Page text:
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Lessons from a tomato…

Some of my friends may know that since last year, I got involved with house plants and growing some vegetables after I started renting my own apartment with a nice patio.. I started off with tomatoes, cucumbers, mint and jalapeno. I went through a bunch of cilantro, pole beans, spinach and carom seeds(ajwain) too during fall and spring and have some more tomato, bell pepper, basil in inclusion with last year’s stock. Most of this enthusiasm was from reading gardening articles, friends and this episode of Chef’s Table on Netflix about a Buddhist Monk growing all her produce and creating beautiful dining experiences combined with spirituality. She let her plants grow and did nothing about pests considering them to be natural forces of nature.

The cucumber’s gone though. It got powdery mildew right after the first fruit. It still braved on and gave me atleast 10 cucumbers before I decided to let it die. I tried milk, neem, and a bunch of DIY and store bought medicines, but nothing really seemed to help. The mint is trimmed off every now and then, but the leaves are getting smaller and more hole-ridden despite constant neem oil or insecticide sprayings. The tomatoes last year were good, but many had to be discarded because of pesky greenworms boring through fruits or spots because of temperature and moisture changes. Jalapeno is going strong. It keeps looking like it will die and then it springs back with 8-10 flowers and fruits suddenly. Same goes for the bell pepper, and that has hole ridden leaves too. The insects are everywhere and there is no escaping. I have still tried to stay on the organic path with all my insecticides being natural and not harmful to the bees. The temperatures are not helping either with fluctuations between 70F to 100F in a matter of few hours.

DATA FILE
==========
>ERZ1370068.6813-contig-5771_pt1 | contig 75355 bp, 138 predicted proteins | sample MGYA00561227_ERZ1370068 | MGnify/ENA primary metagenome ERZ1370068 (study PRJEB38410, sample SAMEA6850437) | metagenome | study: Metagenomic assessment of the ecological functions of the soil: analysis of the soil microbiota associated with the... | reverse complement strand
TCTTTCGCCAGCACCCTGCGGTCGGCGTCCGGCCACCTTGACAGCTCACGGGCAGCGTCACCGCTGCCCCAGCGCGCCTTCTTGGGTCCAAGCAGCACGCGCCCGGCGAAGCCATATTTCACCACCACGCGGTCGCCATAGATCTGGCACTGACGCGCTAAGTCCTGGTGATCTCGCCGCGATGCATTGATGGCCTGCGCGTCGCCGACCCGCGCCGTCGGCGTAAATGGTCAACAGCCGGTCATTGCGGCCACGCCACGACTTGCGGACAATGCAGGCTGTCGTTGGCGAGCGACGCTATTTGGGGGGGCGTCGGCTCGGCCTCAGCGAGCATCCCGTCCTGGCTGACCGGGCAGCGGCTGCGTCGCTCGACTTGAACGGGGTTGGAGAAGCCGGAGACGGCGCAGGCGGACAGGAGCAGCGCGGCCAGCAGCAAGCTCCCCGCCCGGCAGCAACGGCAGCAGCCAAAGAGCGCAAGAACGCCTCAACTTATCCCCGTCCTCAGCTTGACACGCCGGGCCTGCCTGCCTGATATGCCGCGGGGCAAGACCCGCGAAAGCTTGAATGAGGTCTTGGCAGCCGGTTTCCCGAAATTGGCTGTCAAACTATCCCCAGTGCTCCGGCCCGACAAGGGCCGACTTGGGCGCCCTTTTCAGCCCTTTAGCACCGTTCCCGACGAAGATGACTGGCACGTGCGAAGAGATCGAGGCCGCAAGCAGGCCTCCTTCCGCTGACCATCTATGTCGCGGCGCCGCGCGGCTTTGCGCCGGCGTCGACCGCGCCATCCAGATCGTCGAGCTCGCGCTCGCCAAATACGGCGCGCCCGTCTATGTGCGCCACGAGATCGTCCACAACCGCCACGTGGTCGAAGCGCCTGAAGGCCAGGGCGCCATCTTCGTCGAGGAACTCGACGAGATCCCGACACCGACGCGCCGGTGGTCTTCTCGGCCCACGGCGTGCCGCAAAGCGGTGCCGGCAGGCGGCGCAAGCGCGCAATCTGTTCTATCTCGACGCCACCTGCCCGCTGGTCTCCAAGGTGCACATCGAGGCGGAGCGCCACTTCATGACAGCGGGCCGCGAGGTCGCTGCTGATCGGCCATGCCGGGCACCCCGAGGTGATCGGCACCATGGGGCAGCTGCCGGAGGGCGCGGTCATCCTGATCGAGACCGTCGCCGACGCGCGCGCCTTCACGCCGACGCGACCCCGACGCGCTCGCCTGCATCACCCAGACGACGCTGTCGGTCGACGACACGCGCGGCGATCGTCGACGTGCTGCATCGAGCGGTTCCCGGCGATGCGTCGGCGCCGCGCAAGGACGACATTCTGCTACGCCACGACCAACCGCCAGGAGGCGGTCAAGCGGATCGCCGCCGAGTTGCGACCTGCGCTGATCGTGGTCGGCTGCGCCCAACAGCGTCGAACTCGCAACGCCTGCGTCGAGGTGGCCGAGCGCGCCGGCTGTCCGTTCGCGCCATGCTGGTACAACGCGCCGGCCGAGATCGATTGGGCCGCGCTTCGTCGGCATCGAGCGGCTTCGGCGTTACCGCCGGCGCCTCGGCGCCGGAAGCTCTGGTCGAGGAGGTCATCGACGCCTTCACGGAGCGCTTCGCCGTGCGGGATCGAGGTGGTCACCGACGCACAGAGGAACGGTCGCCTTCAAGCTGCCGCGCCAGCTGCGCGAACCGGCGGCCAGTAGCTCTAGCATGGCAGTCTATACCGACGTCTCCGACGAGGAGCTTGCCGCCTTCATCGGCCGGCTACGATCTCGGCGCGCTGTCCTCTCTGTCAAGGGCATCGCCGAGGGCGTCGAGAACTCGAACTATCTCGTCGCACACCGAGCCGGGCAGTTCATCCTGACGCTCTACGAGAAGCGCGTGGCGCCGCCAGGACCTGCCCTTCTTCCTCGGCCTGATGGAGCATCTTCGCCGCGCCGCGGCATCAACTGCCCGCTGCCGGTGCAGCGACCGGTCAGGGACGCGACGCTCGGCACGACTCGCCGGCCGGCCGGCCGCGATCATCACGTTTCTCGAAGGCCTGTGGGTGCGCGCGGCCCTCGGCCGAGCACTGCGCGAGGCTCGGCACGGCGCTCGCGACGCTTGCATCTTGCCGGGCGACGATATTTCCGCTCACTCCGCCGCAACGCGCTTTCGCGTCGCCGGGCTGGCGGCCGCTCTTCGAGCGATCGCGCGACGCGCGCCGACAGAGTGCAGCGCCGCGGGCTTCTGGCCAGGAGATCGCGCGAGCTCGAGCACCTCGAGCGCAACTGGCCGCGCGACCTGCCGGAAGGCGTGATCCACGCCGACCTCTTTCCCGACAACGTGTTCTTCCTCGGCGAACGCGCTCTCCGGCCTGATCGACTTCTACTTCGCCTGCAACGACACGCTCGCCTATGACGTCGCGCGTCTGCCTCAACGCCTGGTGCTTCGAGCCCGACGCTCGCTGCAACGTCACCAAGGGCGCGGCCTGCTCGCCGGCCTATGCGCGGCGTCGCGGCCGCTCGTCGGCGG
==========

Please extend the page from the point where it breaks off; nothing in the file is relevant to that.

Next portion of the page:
Yesterday, I noticed that one of my tomatoes had ripened nicely with a bright red color and I decided to pluck it off. When I harvested it, I noticed that it wasn’t as nice as it looked.


I had a new perspective dawn upon me. The humble farmers have to face way more issues than being given credit for. Because I went through the actual ratio of fruit eaten to fruit harvested, and the lifecycle of my plants, I understand a miniscule part of the horrors faced by them. The plants and the crops are their livelihood. Each fruit is important. They have to fight the forces of nature which include heat, cold, rain and shine. Just a change in couple of degrees turns a ripening round tomato into an oddly lobe-shaped fruit. A small difference in moisture content of the soil will introduce the unsightly black spot on the fruit which will lead to discards. Too much rain or too little rain can wreck havoc in the life of a farmer. Same goes for too little or too much crop. A bountiful crop will drive the prices low with a nullifying effect on the profit. Back to square one.

We complain so much about pesticides and the higher costs of organic fruits which use natural herbicides and fertilizers. But I saw the other side where they have to resort to heavy sprayings to prevent pests from literally eating up their money. There is practically no winning.

It is a thankless task to work on farms. They have to fight against nature, flora and fauna to bring food to your table, all the while toiling for almost nothing.

So what am I doing with my tomato? I am cutting that quarter off and gobbling down the rest if there is no sign of a pest inside. I have worked hard(sort of!) to grow it and I am not wasting it. The quarter goes back in the pot to decompose and fertilize. I have done the same for my mint leaves. If there is no sign of pest remnants like eggs or droppings except holes in the leaves, they just get washed nicely and I make my chutney/sauces. The next time you go eww about a couple of black spots on bananas or a soft spot on a tomato, before discarding it, think of that one person who bent his/her back under the afternoon sun to tend to it. Maybe now you have a new perspective on the words ‘Farm to Table’.

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